Re: Information & Power /Alexandria library

Dan Fabulich (
Tue, 4 May 1999 02:29:54 -0400 (EDT)

On Mon, 3 May 1999, Gina Miller wrote:

> I write poetry, and I wouldn't put it in any type of public eyesight without
> a copyright, this ensures the security of my work. No other party can claim
> it to be theirs, at least not for 70 years or so. This is a measure that
> does hold up in court, if someone else tags their name to a work of poetry I
> created, a copyright proves it. If this is "arguable because we don't
> protect markets in other things", then get on it, don't try to demean what's
> authors have, it's a needed tool. It is for my protection, not the
> government.

This, I think, confuses copyright with plagiarism. No one is proposing that I should be able to say that I wrote your poetry. Abolishing copyright would give me the ability to make copies of your poetry and give it to others, with your name on it, without asking you first.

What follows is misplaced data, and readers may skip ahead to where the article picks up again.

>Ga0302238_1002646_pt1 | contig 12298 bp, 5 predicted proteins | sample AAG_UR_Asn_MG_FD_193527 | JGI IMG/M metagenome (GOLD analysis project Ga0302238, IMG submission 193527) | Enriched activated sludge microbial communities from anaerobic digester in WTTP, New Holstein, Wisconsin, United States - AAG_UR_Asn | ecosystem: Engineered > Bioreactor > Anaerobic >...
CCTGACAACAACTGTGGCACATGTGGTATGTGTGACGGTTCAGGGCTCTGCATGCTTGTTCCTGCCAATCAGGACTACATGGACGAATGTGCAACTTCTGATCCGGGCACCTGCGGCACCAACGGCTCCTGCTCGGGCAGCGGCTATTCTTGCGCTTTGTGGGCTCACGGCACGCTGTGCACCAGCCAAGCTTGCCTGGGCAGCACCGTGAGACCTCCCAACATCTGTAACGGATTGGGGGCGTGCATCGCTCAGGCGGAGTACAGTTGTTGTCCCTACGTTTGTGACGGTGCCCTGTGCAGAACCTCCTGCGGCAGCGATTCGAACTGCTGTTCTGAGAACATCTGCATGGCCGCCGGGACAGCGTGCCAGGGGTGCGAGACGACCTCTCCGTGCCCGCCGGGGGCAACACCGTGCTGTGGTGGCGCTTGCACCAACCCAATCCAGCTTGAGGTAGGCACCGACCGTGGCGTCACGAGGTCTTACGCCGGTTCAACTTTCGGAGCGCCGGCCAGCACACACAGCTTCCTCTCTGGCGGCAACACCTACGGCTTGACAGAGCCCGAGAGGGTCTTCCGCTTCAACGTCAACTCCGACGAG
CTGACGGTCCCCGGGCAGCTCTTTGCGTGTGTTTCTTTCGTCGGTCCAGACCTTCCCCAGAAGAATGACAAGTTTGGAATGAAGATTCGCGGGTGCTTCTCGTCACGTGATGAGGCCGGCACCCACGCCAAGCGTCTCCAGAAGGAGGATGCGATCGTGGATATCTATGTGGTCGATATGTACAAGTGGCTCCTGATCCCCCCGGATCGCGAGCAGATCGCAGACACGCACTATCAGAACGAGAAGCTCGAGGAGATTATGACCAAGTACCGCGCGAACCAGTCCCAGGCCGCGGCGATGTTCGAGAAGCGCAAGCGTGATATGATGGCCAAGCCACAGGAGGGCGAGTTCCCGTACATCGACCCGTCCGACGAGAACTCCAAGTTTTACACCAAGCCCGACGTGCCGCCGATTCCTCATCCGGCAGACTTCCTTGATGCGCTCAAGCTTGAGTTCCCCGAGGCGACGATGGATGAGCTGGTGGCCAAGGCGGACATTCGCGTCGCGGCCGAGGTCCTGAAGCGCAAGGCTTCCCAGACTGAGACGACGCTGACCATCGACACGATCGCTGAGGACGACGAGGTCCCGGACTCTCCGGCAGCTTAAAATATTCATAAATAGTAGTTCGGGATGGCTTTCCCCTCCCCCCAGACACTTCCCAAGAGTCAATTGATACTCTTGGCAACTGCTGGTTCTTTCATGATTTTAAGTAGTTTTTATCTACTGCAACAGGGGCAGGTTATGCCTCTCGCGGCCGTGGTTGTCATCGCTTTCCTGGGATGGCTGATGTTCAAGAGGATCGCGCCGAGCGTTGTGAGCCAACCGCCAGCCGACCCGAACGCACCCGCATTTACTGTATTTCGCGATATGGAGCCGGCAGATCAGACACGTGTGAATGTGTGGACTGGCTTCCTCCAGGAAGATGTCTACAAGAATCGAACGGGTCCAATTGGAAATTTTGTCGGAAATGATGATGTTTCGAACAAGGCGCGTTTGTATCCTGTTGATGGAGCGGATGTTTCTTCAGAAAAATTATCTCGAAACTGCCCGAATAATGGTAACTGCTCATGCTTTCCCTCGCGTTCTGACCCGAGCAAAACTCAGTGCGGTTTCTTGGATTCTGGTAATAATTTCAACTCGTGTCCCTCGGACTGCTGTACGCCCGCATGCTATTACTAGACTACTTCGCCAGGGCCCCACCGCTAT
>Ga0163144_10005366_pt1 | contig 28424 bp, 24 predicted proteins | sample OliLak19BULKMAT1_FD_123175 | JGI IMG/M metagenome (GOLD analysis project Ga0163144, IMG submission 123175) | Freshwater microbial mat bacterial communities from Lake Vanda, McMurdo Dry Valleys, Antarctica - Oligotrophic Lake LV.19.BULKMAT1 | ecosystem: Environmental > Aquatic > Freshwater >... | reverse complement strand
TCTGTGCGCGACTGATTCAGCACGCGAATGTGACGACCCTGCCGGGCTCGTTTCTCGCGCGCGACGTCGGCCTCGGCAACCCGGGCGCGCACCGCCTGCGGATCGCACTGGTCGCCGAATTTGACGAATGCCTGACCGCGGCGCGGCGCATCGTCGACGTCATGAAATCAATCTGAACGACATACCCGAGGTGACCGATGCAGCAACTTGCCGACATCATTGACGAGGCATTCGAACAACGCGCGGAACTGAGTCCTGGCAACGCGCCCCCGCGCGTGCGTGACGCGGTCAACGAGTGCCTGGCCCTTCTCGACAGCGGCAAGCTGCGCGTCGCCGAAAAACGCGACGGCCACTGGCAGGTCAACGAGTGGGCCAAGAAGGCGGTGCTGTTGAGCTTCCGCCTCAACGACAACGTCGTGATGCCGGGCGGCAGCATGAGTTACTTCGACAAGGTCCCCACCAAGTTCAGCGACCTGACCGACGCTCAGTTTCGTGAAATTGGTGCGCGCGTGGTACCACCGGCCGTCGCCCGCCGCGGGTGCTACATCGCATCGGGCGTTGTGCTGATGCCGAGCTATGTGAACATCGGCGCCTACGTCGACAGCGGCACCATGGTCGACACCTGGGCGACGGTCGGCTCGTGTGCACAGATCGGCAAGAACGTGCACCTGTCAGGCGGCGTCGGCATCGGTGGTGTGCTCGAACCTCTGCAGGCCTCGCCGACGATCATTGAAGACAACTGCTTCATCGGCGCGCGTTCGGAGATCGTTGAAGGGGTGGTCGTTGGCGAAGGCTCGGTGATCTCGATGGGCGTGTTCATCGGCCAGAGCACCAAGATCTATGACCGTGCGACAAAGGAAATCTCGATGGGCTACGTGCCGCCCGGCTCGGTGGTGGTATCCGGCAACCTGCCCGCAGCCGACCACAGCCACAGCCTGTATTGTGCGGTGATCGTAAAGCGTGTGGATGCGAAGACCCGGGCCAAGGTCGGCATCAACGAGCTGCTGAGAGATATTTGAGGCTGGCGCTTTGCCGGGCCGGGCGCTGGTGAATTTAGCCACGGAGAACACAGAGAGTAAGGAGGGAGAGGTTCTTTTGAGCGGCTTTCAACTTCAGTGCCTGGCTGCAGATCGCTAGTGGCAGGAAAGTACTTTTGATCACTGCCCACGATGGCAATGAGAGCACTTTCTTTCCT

Many people believe that copyright is unjustified, because, unlike stealing, when I copy your poetry, you still have a copy for yourself, whereas if I were to steal your computer, only I would have the computer. Others, acting on a more Lockean theory of property, might argue that putting in the effort to creating a given piece of information gives one the right to force others not to copy it. I do not believe that there is a fact of the matter at stake here.

With that being said, I think that actually enforcing copyright laws is usually a waste of everyone's time and money, since copying is so easy and so difficult to detect; most law enforcement agencies seem to agree with me, and therefore don't even try to catch end consumers giving away the product, but rather attempt to go after bulk producers selling their product. They, too, will eventually become impossible to catch, thanks mostly to encryption technology and the work of anonymizers around the world.

Nonetheless, there are some obvious advantages to enforcing copyright, such as providing incentives for artists and inventors to do what they do. Without copyright, their works could only be sold at the cost it requires to copy them; as a result, we might expect only to see cheap or free innovations and far, far fewer private investments overall. However, since the cost of trying to effectively enforce copyright is and will continue to be very very high, these benefits may not outweight the cost involved in enforcing the law.